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The English was the Opening of the Candidates, with almost 20% of the games in the Tournament featuring 1 c4 e5! The players arrived armed with new ideas and deep preparation in many critical lines, significantly advancing theory. So this month we review all the key developments in the Flank Openings at this unique event, including a bonus game for subscribers.

Download PGN of April ’16 Flank Openings games

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Réti Opening Anti-QGD System [A13]

Karjakin - Anand took an original path early in the game with 1 Nf3 d5 2 e3 Nf6 3 c4 e6 4 b3 Be7 5 Bb2 0-0 6 Nc3 c5 7 cxd5 Nxd5 8 Qc2 Nc6. White's development scheme is more commonly seen in the anti-Slav system (when Black has played an early ....c6), but is quite rare against a pure QGD setup. Karjakin now unleashed 9 h4!?, a novelty prepared specifically for the occasion:

White can generate dangerous attacking chances in several lines, and so Anand felt compelled to compromise his pawn structure with 10...f5. Karjakin then turned his attention to Black's hanging pawns, and won with an awesome technical performance. In this game, Karjakin opened a new chapter in opening theory which I'm sure we will see more of.

King's English 3 g3 Bb4 4 Bg2 0-0 5 e4 [A22]

Svidler - Aronian opened with 1 c4 Nf6 2 Nc3 e5 3 g3 Bb4 4 Bg2 0-0 5 e4 Bxc3 6 bxc3 c6 and now 7 Nf3, an idea introduced in Giri-Anand from Bilbao 2015. After 7...Nxe4 8 0-0 d6 9 Nxe5 Aronian introduced the new move 9...Nc5:

White has the longer term asset of the two bishops, but in the meantime Black hopes to exploit White's loosely placed knight and disjointed c- and d-pawns before White gets coordinated. Following a fighting draw in this game, Svidler (and indeed all the other participants) switched to the Four Knights System for the remainder of the Candidates tournament. Nevertheless, White did get a little something out of the opening here, so Black still has to prove that he can clearly equalize.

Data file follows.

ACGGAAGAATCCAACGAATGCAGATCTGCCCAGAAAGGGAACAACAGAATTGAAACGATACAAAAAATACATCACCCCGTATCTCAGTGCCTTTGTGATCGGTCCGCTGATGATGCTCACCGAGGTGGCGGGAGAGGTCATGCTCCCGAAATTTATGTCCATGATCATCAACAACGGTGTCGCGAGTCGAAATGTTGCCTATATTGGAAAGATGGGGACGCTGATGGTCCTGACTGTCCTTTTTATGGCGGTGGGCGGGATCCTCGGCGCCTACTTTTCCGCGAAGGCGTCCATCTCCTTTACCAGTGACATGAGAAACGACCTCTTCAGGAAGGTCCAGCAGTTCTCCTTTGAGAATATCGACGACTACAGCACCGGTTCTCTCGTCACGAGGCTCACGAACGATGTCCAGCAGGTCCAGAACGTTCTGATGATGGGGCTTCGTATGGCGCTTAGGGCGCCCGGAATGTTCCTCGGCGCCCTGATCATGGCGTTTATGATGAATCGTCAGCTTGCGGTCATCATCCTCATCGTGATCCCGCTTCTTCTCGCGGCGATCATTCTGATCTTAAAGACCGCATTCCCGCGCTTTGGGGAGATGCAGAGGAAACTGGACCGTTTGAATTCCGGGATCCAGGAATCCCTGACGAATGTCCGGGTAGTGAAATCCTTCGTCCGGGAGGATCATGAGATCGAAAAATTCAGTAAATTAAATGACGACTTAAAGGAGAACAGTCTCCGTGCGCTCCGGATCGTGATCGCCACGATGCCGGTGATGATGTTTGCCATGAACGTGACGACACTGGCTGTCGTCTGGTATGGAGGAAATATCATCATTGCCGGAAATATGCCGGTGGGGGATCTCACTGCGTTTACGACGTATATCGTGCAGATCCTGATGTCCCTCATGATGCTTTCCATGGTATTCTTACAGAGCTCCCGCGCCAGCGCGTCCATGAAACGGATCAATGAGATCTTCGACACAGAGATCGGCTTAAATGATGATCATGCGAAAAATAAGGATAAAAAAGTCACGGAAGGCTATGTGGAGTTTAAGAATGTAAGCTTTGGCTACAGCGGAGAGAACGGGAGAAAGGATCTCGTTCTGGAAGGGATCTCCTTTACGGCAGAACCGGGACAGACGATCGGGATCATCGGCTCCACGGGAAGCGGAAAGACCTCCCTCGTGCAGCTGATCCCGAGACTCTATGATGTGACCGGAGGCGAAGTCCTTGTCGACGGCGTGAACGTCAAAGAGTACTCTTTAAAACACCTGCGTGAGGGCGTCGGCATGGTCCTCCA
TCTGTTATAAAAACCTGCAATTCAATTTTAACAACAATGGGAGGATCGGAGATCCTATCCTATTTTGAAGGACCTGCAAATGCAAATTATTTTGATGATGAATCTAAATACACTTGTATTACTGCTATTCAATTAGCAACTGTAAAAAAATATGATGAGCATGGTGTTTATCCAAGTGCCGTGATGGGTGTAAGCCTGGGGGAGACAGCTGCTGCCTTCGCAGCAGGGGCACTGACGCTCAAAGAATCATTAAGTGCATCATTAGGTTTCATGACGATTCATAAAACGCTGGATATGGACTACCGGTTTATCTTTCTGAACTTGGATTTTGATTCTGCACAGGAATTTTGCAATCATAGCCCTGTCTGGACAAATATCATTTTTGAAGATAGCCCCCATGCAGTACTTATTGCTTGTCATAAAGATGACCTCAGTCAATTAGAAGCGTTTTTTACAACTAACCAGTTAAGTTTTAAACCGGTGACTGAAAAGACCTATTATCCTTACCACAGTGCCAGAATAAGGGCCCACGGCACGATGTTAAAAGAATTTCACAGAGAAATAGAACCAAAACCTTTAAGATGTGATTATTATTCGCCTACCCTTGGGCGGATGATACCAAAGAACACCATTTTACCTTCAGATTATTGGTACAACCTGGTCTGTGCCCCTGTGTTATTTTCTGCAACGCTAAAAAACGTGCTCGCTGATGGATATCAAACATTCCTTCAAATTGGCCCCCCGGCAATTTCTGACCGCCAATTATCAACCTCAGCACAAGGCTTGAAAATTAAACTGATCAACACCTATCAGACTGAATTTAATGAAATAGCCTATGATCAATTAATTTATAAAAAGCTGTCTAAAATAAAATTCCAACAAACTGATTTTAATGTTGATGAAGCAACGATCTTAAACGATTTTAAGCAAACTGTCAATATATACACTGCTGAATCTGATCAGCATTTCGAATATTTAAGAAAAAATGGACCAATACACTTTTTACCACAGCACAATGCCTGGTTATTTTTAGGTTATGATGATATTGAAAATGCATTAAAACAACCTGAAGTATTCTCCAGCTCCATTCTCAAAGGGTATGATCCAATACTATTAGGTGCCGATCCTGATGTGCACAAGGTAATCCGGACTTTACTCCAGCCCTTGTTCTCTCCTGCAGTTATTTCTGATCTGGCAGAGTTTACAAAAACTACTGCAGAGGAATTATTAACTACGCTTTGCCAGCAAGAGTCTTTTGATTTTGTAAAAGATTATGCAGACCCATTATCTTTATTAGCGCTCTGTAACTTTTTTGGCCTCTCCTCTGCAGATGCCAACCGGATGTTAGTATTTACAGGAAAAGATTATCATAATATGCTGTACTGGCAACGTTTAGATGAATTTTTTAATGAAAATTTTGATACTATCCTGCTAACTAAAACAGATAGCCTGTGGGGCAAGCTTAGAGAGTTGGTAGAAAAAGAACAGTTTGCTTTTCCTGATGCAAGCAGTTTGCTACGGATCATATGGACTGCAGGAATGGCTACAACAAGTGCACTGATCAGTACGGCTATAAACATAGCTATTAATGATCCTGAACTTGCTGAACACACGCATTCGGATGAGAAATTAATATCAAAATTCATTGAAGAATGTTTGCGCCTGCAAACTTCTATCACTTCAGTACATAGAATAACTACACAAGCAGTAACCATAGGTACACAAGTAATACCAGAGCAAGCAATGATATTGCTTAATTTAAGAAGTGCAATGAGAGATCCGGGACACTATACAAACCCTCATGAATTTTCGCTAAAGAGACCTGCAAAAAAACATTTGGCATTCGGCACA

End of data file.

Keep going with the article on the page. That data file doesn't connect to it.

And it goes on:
King's English Four Knights 4 g3 Bb4 5 Bg2 0-0 6 0-0 e4 [A29]

The middle rounds of the tournament saw some heavyweight battles in one of the key main lines starting with 1 c4 Nf6 2 Nc3 e5 3 Nf3 Nc6 4 g3 Bb4 5 Bg2 0-0 6 0-0 e4 7 Ng5 Bxc3 8 bxc3 Re8 9 f3. In Svidler - Karjakin the eventual tournament winner chose 9...e3:

This was Karpov's reply when first faced with the 7 Ng5, 9 f3 variation in his match against Kasparov at Seville 1987. In recent years this has been less popular than 9...exf3 (see the next game below), but in this game Karjakin was better prepared than his opponent. In the early middlegame Svidler made an extremely committal decision, incarcerating his own light-squared bishop, but was let off the hook and even had chances to win before the eventual draw was concluded. In view of this game, and Caruana-Anand below, I expect to see renewed interest in 9...e3.

Caruana - Anand also began with 7 Ng5 Bxc3 8 bxc3 Re8 9 f3 and here Anand chose 9...exf3 10 Nxf3 d5 11 d4 dxc4, repeating the variation that had served him well against Aronian in Saint Louis 2015. Caruana was ready for this, however and came up with the fresh idea 12 Qc2:

This had not tried at top level before, and over the new few moves White took control of the centre, eventually winning convincingly. Although Black's play can be improved, White's position seems easier to play from a human perspective, and may even be underestimated by the engine's evaluation. Black needs to do some repair work here or switch to an earlier deviation.